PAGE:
DRC later learned about five other similar injuries to male residents at the same facility. Since no witnesses came forward, staff did not have an explanation for how the injuries occurred. None of the injuries were reported as possible dependent adult abuse and investigators did not sufficiently consider abuse as a possible cause. As the incidents occurred over time, their suspiciousness mounted, making each one more suspect than the previous one and reinforcing the need to investigate them as being the possible result of abuse or neglect.
In 2005, DRC issued a report about this cluster of suspicious injuries. DRC called for the Department of Developmental Services to consider abuse or neglect as a contributing factor and to conduct prompt and thorough investigations, including sexual assault examinations where appropriate to collect possible evidence.
DRC supported legislation to correct these deficiencies. In 2012, Senate Bill 1522 (Leno) was signed into law requiring the DDS to immediately report to local law enforcement an injury to the genitals of a developmental center resident where the cause of the injury is undetermined. In 2013, DRC sponsored Senate Bill 651 (Pavley), signed into law requiring requires investigators at developmental centers to request sexual assault forensic medical examinations for any resident of a developmental center who is reasonably suspected to be a victim of sexual assault.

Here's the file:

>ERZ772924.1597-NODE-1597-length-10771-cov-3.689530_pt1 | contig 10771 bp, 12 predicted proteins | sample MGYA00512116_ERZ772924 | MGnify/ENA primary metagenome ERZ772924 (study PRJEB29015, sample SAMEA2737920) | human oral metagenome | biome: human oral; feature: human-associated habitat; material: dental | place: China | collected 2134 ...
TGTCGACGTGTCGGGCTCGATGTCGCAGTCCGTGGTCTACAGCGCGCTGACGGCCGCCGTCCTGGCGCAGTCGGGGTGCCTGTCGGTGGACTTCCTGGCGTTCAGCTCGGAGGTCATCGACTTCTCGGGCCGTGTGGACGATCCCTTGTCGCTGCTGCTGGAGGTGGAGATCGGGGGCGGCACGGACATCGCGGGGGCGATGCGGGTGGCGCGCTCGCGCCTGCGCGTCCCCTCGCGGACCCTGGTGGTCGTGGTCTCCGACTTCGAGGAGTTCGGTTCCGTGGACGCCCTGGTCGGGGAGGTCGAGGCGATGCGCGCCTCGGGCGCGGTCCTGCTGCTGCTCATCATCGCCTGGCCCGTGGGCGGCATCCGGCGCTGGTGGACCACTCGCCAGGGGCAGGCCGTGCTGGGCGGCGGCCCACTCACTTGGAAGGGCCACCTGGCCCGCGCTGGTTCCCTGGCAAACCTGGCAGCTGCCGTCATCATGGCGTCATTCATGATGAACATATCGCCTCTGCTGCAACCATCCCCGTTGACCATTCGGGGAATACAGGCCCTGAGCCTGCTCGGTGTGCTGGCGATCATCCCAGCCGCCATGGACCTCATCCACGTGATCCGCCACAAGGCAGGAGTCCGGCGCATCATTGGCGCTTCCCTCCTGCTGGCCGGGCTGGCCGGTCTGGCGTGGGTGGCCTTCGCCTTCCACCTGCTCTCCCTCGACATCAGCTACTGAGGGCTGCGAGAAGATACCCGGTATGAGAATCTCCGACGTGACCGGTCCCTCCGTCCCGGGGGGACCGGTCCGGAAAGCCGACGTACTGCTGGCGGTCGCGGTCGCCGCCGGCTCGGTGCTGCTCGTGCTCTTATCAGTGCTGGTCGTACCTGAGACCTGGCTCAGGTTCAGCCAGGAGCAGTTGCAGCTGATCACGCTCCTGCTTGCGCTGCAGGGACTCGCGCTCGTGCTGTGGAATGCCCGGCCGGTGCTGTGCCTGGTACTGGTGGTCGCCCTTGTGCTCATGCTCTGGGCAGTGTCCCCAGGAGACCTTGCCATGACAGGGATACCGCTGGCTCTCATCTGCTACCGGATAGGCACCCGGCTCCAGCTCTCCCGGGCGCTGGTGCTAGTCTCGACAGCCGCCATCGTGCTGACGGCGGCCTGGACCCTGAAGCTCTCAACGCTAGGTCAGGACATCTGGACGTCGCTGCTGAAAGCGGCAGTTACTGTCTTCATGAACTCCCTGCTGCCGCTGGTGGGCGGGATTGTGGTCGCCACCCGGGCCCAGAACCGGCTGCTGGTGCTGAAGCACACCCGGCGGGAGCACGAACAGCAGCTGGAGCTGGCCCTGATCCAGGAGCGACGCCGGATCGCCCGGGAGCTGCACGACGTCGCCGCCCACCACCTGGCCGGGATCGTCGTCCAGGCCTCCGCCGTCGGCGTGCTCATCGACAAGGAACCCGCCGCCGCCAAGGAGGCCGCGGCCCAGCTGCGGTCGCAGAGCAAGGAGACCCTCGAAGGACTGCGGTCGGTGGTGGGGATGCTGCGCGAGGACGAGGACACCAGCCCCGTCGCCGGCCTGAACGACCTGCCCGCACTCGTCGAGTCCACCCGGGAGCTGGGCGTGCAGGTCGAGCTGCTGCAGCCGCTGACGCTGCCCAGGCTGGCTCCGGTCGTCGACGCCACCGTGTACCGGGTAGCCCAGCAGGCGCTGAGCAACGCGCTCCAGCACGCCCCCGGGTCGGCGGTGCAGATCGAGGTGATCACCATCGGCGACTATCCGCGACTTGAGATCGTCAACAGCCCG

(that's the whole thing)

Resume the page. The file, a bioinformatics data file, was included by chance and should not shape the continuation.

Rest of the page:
2005: Law Enforcement’s Response to the Sexual Assault of Daniel Sharp
On July 18, 2005, Daniel Sharp, a 30 year old with a developmental disability, went to his health club for his regular workout. While in the men’s locker room, someone sexually assaulted him. He told the assailant to stop. But he didn’t. There were no witnesses but there was physical evidence.
He immediately reported the incident to his mother who called police and told them that her son was raped. Investigators focused on Daniel’s level of cognitive functioning and did not attempt to collect any physical evidence. They didn’t send him for a sexual assault examination and told him he could bathe, washing away some of the physical evidence.
Daniel identified his assailant who initially denied any inappropriate contact. When asked to provide a DNA sample, the assailant admitted touching Daniel while in the locker room, but denied any sexual contact. Unfortunately, no charges were ever brought because of a lack of evidence.
In 2010, DRC took action, including issuing an advisory to every law enforcement agency in the state, reminding them about the increased risk of sexual assault for individuals with disabilities and challenging the bias that people with developmental disabilities and cognitive impairments are not reliable reporters of abuse. DRC called for law enforcement agencies to follow Commission on Peace Officer Standards and Training (POST) guidelines for sexual assault investigations. DRC provided expert input to a training video by the University of Southern California under a grant by the California Department of Justice.